|Born: March 23, 1966|
Middletown, New York
|June 15, 1991, for the San Francisco Giants|
|Last MLB appearance|
|June 26, 2006, for the Atlanta Braves|
|Earned run average||3.90|
|Career highlights and awards|
Michael John Remlinger (born March 23, 1966 in Middletown, New York) is an American former professional baseball relief pitcher. Remlinger has played in Major League Baseball (MLB) with the San Francisco Giants (1991), New York Mets (1994-95), Cincinnati Reds (1995-98), Atlanta Braves (1999-2002, 2006), Chicago Cubs (2003-2005), and the Boston Red Sox (2005). He bats and throws left-handed.
A Dartmouth College graduate, Remlinger led the nation with a 1.59 ERA during his sophomore season. In 1987, he played collegiate summer baseball with the Wareham Gatemen of the Cape Cod Baseball League. He was selected by the San Francisco Giants with the 16th pick of the first round in the 1987 amateur draft.
Remlinger was a promising rookie for the San Francisco Giants when he was traded on December 11, 1991 along with former National League Most Valuable Player Kevin Mitchell to the Seattle Mariners for pitchers Mike Jackson, Bill Swift and Dave Burba. He played for the Mets and Reds before landing with the Atlanta Braves where he became a valuable member of their bullpen and making the National League All-Star team in 2002. He became a very durable relief pitcher later in his career as he pitched in 70 or more games for five straight seasons (1999-2003) and struck out 398 batters in 368 innings during this period. In a 16-season career, Remlinger compiled a 53-54 record with a 3.89 ERA and 20 saves in 634 games. He pitched a three-hit shutout in his first MLB start against the Pittsburgh Pirates.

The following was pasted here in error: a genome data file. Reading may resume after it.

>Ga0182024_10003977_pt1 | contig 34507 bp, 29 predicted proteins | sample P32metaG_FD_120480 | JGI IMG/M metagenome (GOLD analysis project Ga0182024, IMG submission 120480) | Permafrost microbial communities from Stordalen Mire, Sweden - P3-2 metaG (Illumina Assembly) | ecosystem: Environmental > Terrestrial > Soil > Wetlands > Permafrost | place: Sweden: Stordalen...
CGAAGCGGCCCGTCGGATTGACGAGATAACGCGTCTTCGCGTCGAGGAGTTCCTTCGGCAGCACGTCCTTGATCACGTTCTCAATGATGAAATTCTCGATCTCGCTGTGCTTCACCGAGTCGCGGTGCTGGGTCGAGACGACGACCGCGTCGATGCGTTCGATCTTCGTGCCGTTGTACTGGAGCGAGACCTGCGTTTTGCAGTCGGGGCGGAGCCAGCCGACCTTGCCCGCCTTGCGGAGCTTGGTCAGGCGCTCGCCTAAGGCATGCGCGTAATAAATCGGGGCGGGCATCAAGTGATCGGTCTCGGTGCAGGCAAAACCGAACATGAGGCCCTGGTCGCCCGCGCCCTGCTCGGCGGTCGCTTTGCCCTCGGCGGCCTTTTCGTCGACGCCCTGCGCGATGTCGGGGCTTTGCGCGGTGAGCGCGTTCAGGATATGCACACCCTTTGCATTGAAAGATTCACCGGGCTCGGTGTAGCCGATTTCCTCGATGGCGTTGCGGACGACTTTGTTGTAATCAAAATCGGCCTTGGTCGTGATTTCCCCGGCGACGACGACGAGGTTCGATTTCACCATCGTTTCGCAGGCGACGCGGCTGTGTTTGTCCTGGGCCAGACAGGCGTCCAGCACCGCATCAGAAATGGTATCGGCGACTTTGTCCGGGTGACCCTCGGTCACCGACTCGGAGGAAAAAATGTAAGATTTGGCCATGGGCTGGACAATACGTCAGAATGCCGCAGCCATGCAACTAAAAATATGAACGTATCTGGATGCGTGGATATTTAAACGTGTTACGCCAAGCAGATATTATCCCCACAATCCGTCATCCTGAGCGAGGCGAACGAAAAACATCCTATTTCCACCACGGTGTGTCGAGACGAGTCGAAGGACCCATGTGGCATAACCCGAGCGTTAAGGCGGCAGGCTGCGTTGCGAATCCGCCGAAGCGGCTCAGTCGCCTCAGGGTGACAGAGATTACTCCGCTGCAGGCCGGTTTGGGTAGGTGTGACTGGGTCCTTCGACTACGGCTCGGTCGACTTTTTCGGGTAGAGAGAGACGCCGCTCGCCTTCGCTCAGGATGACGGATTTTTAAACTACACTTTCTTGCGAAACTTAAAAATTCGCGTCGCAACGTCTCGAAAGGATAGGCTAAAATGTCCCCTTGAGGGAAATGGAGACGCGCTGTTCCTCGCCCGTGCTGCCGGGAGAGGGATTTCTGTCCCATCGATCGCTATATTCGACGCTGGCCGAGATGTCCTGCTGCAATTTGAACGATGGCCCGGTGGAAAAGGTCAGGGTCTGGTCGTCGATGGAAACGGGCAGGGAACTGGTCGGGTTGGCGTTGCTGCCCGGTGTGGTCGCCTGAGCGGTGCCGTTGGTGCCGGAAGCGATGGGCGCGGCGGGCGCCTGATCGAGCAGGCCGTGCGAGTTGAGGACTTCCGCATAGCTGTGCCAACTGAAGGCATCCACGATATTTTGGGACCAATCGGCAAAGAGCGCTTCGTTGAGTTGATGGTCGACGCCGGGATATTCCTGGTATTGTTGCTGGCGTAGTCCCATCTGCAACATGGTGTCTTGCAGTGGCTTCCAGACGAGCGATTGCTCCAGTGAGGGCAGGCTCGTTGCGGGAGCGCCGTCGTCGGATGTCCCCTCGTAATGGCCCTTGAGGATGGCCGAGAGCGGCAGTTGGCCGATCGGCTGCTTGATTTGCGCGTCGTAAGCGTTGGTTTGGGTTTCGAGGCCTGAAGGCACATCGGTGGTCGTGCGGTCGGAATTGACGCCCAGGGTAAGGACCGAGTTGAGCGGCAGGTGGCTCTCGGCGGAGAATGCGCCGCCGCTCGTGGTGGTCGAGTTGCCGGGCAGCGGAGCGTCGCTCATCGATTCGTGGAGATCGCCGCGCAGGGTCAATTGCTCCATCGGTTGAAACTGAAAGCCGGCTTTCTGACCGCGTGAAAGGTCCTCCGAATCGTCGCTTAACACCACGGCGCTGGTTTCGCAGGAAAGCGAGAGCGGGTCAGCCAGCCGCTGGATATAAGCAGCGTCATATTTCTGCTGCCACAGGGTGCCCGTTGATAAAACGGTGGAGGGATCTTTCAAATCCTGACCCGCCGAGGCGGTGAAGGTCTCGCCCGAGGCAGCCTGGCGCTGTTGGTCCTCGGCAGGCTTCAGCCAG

Remlinger often pitched better against right-handed hitters, which is unusual for a left-handed pitcher.
On May 25, 2005, Mike Remlinger was placed on the 15-day Disabled List by the Chicago Cubs after breaking his left pinkie by getting it caught in a chair. At the time Remlinger was pitching quite poorly and many speculated the injury was a way of clearing roster space without putting Remlinger on waivers. Steve Stone, a baseball analyst and former Cubs broadcaster, often refers to having players "sit in the Remlinger chair" when they are playing badly during a season. Remlinger and cash were then traded to the Boston Red Sox for minor league pitcher Olivio Astacio. He was later released by Boston.
Remlinger signed a one-year minor league contract with the Atlanta Braves in January 2006 after being released by the Red Sox. The Braves invited him to Spring Training as a non-roster invitee, and later he was added to the 25-man roster.
The Braves designated Remlinger for assignment and later released him on June 26, 2006.